The island of "High Barbaree" is the idea that keeps them fighting to survive. It's utopia or paradise or heaven or Shangri-La or whatever you call the place of your dreams.

    (Spoiler alerts for the next two paragraphs) When they arrive at "High Barbaree's" location and don't see the island, Johnson's skeptical crewmate gives out - he never really believed - but Johnson, even with his confidence rattled, still has hope as he passes out.

    Just over the horizon is the rescue ship, captained by Johnson's uncle (this movie is unapologetically sentimental), that saves Johnson's life and reunites him with Allyson. Next up, Johnson marries Allyson and resumes his study of medicine.

    High Barbaree is shameless in its idealized portrayal of pre-war America, of it's belief in the power of faith (or dreams, or prayer) and in its arrantly happy ending. What Johnson and all of us learn is "High Barbaree" isn't a physical place, but a state of mind, a belief in a good future that Johnson was only able to find by never truly losing faith through all his struggles in war.

    There are much more realistic post-war movies, like The Best Years of our Lives or Till the End of Time, which show the immense physical and psychological challenges many returning veterans faced. Yet there is also a place for simpler and happier tales of faith and hope. High Barbaree does a respectable job delivering just such faith and hope from its pleasant little corner of post-war-movie propaganda.

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  13. I stumbled across Meet John Doe (1941) on one of the PBS stations, so I'm watching it now. Of the few Gary Cooper movies I've seen, it's my favorite. I particularly enjoy the camaraderie between John Doe (Cooper) and his friend "The Colonel" (Walter Brennan). I don't know how they got on in real life, but they seemed to have fun playing off of each other in their shared scenes.
     
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  14. Samson25

    Samson25 New in Town

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    I guess Danial Craig wanted out, so it was a good time for the franchise to also get woke- which ruined the film.
    Can't see myself ever going to another 007 franchise film.
     
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  15. Edward Reed

    Edward Reed A-List Customer

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  16. Touchofevil

    Touchofevil

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    The Lineup on TCM’s Noir Alley this morning. It was new to me. I liked it. Nice cast and story. It was especially neat to see all of the shots of San Francisco from that time. I came in about fifteen minutes late so I look forward to seeing it again.
    :D
     
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  17. Edward

    Edward Bartender

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    Werewolves of the Third Reich on Netflix. Very much within the conventions of a particular style of B movie which is all build-up and very little sighting of said werewolves, presumably owing to budget limitations. A definite Inglorious Basterds influence in there as well. Fun for what it is. Not one for big WW2 buffs, as a rule...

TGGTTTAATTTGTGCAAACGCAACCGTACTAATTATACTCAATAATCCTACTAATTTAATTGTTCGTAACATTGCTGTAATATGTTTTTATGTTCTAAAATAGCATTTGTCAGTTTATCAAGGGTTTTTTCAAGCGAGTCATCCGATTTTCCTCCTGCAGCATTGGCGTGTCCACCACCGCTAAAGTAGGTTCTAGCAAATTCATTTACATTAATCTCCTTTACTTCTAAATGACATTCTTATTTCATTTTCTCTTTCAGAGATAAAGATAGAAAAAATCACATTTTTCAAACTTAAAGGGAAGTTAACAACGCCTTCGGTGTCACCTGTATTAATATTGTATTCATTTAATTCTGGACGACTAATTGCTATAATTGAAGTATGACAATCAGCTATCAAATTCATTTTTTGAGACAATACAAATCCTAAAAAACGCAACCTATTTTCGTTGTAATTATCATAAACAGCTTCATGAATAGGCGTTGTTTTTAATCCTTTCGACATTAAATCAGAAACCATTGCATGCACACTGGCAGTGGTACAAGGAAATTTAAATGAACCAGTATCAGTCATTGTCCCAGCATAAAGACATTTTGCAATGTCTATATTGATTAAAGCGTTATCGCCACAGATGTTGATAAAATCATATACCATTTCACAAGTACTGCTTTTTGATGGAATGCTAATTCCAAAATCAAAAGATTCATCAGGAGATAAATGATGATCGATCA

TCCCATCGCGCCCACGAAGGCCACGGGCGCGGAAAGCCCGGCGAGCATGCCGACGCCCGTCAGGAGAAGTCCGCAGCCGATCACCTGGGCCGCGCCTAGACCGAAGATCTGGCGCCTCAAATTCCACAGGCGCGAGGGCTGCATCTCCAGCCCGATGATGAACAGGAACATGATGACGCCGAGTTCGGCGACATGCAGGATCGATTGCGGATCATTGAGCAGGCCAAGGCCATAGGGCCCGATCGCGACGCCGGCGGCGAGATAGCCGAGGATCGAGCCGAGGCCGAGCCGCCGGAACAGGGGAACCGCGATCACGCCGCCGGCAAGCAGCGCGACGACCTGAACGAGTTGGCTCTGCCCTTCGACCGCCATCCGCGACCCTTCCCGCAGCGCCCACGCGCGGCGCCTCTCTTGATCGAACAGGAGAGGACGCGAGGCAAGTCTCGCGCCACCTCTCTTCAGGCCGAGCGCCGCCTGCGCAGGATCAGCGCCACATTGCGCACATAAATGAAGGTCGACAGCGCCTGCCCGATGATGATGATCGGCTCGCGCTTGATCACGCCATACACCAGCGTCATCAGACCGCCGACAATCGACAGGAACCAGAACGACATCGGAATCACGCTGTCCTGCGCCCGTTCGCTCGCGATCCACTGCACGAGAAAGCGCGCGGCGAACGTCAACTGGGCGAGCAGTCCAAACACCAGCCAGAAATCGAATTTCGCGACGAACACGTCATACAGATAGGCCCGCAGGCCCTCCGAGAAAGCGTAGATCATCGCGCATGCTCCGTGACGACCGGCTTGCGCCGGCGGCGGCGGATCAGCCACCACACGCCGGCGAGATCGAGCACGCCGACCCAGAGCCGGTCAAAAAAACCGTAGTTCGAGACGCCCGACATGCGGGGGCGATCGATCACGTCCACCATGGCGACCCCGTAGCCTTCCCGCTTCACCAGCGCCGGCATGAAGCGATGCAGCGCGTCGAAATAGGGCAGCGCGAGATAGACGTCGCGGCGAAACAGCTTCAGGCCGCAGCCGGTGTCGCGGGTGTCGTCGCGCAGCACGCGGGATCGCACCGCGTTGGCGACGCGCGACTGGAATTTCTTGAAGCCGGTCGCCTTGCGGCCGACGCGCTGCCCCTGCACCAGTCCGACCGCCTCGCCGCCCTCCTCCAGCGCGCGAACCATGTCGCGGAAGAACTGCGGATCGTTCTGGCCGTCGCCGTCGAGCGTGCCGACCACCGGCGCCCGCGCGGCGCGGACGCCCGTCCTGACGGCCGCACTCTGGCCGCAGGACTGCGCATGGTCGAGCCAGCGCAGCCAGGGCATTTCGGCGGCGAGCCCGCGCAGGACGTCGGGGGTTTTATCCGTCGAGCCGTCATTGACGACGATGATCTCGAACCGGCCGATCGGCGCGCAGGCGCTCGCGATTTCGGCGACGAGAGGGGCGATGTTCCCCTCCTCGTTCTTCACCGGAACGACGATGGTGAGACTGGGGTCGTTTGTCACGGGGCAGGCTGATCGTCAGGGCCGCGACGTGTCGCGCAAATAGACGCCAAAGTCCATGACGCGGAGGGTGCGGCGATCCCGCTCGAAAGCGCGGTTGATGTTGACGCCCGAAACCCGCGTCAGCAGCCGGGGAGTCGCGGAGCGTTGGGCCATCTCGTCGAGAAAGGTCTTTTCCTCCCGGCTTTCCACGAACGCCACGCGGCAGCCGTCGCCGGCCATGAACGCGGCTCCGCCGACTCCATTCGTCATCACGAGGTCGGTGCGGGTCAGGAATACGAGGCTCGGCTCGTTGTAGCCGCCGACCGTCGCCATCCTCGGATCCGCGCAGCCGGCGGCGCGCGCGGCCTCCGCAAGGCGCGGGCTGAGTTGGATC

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  18. Fading Fast

    Fading Fast

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    The Hustler from 1961 with Paul Newman, George C. Scott, Piper Laurie and Jackie Gleason


    This is what a movie should be. Paul Newman is a talented, cocky, young pool hustler who possesses top-tier professional skills, but is still an amateur at the strategy and hustle of the game at that level.

    The Hustler is two wonderful hours of watching Newman get educated in the psychology, the human-versus-human game playing, of both pool and life. Physical skills will only take you so far; the greats play an even better mental game. As Newman learns this, he wrecks one woman and nearly wrecks himself.

    After we see Newman hussle a few good pool players, he chooses to go up against the reigning king of pool, Minnesota Fats, played with wonderful nuance by Jackie Gleason giving not one hint of Ralph Kramden. Their forty-hour match requires skill, endurance and a deep understanding of the game.

    Newman has more skill, less endurance and less understanding of the game of pool than Gleason, who turns a large loss half way through into a large win by wearing Newman down physically, but even more so, mentally.

    When Newman wakes up the next day broke and hungover in his hotel room, he walks out on his longtime manager and wanders into a bus stop to store all his worldly possessions in one locker. In a scene out of an Edward Hopper painting, Newman sits next to the only other customer in the bus stop's large coffee shop in the pre-dawn hours.

    Piper Laurie seems as lost as Newman with her sad eyes, slight limp and, as we quickly learn, drinking problem. After a little "yes-no" back and forth, these two broken and lost people begin an affair with Newman moving into Laurie's dilapidated apartment.